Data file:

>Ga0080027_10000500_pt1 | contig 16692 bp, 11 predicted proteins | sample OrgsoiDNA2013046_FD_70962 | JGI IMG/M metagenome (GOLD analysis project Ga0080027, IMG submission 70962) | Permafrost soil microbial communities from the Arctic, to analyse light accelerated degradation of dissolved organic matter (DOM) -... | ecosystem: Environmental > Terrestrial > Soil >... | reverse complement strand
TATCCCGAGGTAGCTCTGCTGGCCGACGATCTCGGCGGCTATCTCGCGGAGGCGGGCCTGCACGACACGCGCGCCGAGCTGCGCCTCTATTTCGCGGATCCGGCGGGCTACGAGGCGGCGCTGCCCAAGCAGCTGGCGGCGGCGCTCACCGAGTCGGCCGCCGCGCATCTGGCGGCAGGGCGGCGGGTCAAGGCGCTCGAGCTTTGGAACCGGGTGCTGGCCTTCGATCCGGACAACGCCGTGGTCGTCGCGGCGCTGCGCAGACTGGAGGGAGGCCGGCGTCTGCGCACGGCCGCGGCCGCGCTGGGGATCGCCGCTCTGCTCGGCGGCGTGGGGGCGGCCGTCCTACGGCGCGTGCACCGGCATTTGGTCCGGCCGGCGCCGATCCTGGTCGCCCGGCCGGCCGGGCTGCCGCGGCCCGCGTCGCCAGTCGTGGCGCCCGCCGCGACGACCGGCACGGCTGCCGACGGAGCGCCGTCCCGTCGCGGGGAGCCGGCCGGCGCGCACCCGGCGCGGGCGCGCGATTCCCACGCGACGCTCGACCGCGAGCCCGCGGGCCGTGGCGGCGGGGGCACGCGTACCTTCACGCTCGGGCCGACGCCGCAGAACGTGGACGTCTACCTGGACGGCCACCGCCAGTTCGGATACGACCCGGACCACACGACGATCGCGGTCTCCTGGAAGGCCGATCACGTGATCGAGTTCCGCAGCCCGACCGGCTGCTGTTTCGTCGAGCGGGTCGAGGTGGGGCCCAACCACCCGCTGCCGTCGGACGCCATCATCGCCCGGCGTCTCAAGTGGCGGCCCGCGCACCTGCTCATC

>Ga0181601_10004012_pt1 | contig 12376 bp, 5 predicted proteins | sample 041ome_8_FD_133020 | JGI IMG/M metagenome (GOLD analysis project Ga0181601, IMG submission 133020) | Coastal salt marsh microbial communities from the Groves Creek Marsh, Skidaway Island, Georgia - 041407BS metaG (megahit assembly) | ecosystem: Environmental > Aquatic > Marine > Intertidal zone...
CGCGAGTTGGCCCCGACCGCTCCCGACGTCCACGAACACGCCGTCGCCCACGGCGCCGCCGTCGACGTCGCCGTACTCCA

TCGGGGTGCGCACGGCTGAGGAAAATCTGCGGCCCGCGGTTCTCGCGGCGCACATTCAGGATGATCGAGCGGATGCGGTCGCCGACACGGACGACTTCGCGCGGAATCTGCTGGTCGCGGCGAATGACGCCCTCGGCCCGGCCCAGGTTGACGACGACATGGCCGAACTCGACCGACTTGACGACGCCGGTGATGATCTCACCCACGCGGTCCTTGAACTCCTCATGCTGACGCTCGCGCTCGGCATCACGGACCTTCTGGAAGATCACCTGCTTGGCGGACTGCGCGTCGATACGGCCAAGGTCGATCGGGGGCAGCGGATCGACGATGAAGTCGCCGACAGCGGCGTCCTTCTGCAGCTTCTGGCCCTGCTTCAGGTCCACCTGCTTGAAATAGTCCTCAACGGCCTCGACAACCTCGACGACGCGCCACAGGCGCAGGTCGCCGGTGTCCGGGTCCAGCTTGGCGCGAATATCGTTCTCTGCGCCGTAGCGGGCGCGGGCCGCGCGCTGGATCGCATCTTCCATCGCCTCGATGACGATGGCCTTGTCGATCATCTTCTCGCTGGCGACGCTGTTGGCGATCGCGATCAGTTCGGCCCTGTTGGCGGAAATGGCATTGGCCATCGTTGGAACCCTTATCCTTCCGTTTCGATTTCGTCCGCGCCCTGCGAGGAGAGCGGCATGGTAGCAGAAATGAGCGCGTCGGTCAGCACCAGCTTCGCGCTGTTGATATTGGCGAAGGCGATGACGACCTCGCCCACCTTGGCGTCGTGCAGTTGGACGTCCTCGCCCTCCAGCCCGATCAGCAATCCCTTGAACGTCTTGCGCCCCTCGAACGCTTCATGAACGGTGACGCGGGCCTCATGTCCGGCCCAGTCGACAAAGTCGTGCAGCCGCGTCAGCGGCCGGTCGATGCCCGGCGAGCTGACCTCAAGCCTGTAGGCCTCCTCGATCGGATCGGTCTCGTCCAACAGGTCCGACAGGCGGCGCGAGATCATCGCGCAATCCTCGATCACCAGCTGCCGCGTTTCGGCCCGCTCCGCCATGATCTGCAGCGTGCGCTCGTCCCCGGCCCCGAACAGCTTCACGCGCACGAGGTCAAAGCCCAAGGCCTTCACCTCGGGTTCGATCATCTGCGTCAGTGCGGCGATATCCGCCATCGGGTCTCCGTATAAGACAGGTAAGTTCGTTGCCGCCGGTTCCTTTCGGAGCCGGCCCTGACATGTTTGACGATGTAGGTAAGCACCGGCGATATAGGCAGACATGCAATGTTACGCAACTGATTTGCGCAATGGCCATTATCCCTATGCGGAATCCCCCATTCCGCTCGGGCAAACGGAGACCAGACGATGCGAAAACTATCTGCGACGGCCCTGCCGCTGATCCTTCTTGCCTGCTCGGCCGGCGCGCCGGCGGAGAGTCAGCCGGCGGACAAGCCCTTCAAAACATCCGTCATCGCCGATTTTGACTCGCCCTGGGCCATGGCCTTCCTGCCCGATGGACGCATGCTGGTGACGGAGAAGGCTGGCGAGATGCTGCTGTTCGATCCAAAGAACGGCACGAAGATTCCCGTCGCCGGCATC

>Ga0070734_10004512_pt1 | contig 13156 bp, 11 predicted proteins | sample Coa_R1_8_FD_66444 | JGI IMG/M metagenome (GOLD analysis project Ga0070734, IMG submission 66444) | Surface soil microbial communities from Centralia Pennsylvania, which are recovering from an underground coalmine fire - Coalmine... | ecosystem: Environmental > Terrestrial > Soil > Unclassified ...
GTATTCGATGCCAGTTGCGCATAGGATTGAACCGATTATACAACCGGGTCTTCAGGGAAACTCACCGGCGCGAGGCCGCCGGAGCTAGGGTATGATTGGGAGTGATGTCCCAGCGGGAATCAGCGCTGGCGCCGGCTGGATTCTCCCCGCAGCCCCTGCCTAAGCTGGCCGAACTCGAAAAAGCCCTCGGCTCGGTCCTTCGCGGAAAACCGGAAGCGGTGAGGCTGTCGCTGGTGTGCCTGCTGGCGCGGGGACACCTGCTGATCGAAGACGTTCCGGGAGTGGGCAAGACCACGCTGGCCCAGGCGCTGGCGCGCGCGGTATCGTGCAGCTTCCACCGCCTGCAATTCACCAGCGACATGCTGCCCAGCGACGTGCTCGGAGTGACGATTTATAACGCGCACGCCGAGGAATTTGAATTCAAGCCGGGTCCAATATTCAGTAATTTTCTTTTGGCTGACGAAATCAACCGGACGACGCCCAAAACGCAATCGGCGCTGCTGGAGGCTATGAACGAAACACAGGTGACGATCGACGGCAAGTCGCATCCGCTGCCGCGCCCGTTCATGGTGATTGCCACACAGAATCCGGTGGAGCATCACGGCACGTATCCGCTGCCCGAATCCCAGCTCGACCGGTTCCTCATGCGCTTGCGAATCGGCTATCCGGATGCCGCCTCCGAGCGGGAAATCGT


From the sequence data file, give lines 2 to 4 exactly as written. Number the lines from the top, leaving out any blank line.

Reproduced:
TATCCCGAGGTAGCTCTGCTGGCCGACGATCTCGGCGGCTATCTCGCGGAGGCGGGCCTGCACGACACGCGCGCCGAGCTGCGCCTCTATTTCGCGGATCCGGCGGGCTACGAGGCGGCGCTGCCCAAGCAGCTGGCGGCGGCGCTCACCGAGTCGGCCGCCGCGCATCTGGCGGCAGGGCGGCGGGTCAAGGCGCTCGAGCTTTGGAACCGGGTGCTGGCCTTCGATCCGGACAACGCCGTGGTCGTCGCGGCGCTGCGCAGACTGGAGGGAGGCCGGCGTCTGCGCACGGCCGCGGCCGCGCTGGGGATCGCCGCTCTGCTCGGCGGCGTGGGGGCGGCCGTCCTACGGCGCGTGCACCGGCATTTGGTCCGGCCGGCGCCGATCCTGGTCGCCCGGCCGGCCGGGCTGCCGCGGCCCGCGTCGCCAGTCGTGGCGCCCGCCGCGACGACCGGCACGGCTGCCGACGGAGCGCCGTCCCGTCGCGGGGAGCCGGCCGGCGCGCACCCGGCGCGGGCGCGCGATTCCCACGCGACGCTCGACCGCGAGCCCGCGGGCCGTGGCGGCGGGGGCACGCGTACCTTCACGCTCGGGCCGACGCCGCAGAACGTGGACGTCTACCTGGACGGCCACCGCCAGTTCGGATACGACCCGGACCACACGACGATCGCGGTCTCCTGGAAGGCCGATCACGTGATCGAGTTCCGCAGCCCGACCGGCTGCTGTTTCGTCGAGCGGGTCGAGGTGGGGCCCAACCACCCGCTGCCGTCGGACGCCATCATCGCCCGGCGTCTCAAGTGGCGGCCCGCGCACCTGCTCATC

>Ga0181601_10004012_pt1 | contig 12376 bp, 5 predicted proteins | sample 041ome_8_FD_133020 | JGI IMG/M metagenome (GOLD analysis project Ga0181601, IMG submission 133020) | Coastal salt marsh microbial communities from the Groves Creek Marsh, Skidaway Island, Georgia - 041407BS metaG (megahit assembly) | ecosystem: Environmental > Aquatic > Marine > Intertidal zone...
CGCGAGTTGGCCCCGACCGCTCCCGACGTCCACGAACACGCCGTCGCCCACGGCGCCGCCGTCGACGTCGCCGTACTCCA